“Extraordinary” is the promise on Royal Opera’s marketing and George Benjamin’s new opera takes us into a world that is out of the ordinary. Based on a thirteenth century tale told by the troubadours, Martin Crimp’s text takes us to extremes of human experience including lust, blood lust and cannibalism.

Written on Skin creates its own world by a distinctive grammar for the text and - in Katie Mitchell’s detailed production - by moving between modern time and medieval time. The lighting snaps between conditions to assist the transition. Costume changes take place on stage: it’s a two-level staging with a number of windows, a “quad split”. The action takes place in a highlighted window and there’s stage slow motion in the windows that are currently “background”.

The combined effect is to draw the audience in to the mind world of the opera. George Benjamin’s music is relatively accessible but it still needs a concentrated effort but the rewards are definitely there if approached with an open mind. Like Wagner, the singing is mostly solo, which highlights the effects of the duets, trios and quartets when they come along.

It seems that Written on Skin wrings us through the whole gamut of emotions and that’s what makes it an extraordinary experience. It does feel a bit akin to concentrated study of a book of the most searing war photographs of the last fifty years but the genius of the piece is that the images conjured up are modern but the tale is ancient. Humanity has not stopped committing atrocities.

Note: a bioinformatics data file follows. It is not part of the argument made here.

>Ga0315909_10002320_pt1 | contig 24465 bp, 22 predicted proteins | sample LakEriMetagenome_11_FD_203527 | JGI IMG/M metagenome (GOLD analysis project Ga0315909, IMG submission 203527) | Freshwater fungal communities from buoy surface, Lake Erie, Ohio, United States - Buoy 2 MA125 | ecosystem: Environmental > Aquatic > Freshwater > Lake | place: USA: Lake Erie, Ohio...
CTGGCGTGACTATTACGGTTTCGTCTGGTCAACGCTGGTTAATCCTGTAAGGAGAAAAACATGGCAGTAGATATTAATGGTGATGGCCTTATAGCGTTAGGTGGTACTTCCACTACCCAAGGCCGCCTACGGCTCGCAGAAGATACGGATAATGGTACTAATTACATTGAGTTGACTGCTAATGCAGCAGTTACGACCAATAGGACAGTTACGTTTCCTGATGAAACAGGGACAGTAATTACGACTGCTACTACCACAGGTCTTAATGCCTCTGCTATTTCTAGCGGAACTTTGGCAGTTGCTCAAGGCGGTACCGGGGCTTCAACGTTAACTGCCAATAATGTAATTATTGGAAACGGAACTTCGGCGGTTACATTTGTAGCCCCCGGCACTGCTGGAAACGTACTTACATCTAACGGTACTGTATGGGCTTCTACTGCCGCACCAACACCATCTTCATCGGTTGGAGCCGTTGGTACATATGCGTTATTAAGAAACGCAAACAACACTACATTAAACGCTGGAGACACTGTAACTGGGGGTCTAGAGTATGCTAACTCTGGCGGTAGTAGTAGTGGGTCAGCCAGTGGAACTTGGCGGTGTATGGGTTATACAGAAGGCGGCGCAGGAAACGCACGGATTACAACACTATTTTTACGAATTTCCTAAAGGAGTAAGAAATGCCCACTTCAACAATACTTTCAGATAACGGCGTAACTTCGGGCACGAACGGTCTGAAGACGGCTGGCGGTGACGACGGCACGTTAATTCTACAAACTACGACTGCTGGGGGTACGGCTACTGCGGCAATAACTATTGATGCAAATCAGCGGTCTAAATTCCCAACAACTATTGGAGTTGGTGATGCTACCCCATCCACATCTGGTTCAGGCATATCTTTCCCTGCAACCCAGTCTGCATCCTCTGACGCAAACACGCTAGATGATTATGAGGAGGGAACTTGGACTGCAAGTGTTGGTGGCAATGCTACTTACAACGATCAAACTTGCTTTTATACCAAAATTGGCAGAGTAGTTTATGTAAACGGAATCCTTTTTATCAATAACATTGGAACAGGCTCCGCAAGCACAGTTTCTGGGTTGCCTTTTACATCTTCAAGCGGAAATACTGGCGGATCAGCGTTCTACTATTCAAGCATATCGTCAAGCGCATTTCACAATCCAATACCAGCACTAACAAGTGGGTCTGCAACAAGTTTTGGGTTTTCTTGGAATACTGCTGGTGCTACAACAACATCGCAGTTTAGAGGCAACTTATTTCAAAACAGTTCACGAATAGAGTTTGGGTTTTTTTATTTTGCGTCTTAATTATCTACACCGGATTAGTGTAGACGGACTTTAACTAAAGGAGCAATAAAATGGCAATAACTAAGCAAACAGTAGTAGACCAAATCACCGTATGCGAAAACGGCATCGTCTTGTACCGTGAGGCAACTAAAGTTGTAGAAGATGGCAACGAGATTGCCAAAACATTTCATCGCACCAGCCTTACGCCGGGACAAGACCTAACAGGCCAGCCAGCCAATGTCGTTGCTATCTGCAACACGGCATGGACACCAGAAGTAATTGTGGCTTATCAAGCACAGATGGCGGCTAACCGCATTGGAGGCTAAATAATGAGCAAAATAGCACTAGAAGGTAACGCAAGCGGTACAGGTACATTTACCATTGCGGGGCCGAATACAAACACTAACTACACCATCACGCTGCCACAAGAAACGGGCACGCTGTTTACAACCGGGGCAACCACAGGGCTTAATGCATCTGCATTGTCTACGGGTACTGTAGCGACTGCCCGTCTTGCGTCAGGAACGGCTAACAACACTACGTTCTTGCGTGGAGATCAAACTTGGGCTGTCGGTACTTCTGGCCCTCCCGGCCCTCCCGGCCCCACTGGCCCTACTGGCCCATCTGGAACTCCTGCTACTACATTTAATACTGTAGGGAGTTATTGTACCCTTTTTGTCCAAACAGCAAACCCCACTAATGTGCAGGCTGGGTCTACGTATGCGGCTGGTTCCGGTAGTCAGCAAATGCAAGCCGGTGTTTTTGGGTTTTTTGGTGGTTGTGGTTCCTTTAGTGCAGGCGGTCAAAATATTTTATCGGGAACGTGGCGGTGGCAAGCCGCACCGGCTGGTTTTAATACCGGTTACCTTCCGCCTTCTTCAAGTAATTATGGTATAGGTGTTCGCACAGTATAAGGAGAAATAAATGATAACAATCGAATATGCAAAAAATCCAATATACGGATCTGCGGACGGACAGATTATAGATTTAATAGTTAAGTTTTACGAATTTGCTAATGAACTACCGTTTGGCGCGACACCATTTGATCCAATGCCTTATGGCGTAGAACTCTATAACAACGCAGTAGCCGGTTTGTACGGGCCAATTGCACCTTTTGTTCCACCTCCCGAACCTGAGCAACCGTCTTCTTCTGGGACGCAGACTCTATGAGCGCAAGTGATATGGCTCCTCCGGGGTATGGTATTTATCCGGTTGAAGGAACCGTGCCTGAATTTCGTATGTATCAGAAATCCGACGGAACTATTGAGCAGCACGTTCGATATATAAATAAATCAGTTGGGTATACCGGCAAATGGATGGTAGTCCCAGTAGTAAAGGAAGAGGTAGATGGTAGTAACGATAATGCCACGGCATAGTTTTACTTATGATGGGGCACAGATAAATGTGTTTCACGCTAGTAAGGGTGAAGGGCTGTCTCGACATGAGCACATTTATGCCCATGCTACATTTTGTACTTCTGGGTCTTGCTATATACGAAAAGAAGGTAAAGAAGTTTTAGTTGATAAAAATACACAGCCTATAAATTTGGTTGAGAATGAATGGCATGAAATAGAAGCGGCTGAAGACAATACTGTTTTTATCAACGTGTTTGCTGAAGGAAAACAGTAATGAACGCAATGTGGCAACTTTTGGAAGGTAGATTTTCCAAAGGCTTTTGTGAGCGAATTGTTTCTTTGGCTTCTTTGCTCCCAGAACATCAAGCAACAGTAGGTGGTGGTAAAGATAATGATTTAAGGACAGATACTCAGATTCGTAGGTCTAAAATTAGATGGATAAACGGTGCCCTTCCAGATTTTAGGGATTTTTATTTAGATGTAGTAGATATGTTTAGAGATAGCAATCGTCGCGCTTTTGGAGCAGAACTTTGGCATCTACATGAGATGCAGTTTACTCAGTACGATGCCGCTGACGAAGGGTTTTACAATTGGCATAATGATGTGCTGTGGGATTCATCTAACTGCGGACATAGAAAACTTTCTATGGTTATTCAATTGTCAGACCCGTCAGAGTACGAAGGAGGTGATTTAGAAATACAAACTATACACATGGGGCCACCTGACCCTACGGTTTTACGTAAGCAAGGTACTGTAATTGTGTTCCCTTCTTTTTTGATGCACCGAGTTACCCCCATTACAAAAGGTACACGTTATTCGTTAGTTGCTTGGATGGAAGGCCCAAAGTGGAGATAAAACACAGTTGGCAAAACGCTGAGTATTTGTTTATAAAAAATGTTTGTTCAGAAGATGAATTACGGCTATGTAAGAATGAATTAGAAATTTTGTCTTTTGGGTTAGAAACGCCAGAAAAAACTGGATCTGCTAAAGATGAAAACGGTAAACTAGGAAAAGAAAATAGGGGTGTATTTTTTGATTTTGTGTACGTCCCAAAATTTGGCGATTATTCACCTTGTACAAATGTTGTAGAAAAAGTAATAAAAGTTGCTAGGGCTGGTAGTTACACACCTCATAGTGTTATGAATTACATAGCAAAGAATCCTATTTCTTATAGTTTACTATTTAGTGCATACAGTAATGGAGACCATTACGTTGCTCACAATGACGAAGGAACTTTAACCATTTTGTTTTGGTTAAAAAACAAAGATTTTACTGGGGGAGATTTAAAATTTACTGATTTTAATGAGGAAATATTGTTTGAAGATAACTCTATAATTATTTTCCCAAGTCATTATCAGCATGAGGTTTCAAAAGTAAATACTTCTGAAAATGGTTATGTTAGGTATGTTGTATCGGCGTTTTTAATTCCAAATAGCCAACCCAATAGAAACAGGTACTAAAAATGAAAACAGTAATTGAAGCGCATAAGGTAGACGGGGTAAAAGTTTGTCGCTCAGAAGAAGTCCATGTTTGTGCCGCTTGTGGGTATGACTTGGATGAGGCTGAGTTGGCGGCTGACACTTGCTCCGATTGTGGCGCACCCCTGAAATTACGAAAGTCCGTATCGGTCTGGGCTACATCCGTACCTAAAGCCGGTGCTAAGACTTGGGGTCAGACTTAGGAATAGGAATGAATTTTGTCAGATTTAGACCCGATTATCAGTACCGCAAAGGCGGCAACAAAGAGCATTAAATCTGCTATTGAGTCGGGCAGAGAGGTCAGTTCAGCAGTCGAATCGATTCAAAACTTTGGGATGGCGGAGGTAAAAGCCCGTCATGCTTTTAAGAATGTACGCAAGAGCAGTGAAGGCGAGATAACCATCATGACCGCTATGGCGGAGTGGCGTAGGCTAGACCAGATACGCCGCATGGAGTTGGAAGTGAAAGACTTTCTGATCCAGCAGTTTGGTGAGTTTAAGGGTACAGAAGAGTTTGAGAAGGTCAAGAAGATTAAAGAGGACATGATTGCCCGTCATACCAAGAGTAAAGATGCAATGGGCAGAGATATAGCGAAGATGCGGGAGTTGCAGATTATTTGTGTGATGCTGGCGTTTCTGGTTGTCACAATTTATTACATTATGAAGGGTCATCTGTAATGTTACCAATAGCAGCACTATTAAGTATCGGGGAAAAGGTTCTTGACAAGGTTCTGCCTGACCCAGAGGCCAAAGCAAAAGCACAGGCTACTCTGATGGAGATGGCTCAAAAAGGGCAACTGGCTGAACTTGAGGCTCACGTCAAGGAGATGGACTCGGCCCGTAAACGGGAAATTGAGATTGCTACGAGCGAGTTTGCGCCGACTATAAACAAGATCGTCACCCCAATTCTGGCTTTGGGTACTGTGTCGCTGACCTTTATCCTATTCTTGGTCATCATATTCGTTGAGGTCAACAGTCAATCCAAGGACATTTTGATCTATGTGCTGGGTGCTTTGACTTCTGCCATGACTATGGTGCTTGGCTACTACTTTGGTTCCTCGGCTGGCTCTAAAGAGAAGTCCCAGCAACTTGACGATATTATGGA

The opera was well-attended though the house was not full, and the audience not quite the usual sort. A lot of the hard core and clearly veteran opera goers plus a large sprinkling of much younger audience. The readily identifiable corporate hospitality parties were conspicuous by their absence, a pity because had they been there, the messages coming from the ancient tale exploitation and brutality might have resonated with modern enterprise equivalents.

This evening’s performance was being recorded for television and radio so everything was just so.  The composer conducted so the interpretation is authentic; likewise, the writer Martin Crimp came on stage in response to the enthusiastic reception. The dancer wearing the large angel tattoo on his back (as seen in the posters for the production) was strangely shy during the calls.

I came away both shell-shocked but also thinking it had been a rare treat, a visit to the world of a new opera as is breaking on the world. It’s a while since I have entrusted my cash to a UK premiere production - Michel Tippett operas “The Ice Break” and “New Year” were among the more memorable but they are rarities now. “Written on Skin” has made a more immediate impression: time will tell.

Director Katie Mitchell
Composer George Benjamin
Text Martin Crimp
Designs Vicki Mortimer
Lighting design Jon Clark

Conductor George Benjamin
Agnès Barbara Hannigan
Protector Christopher Purves
First Angel/Boy Bejun Mehta
Second Angel/Marie Victoria Simmonds
Third Angel/John Allan Clayton
Orchestra of the Royal Opera House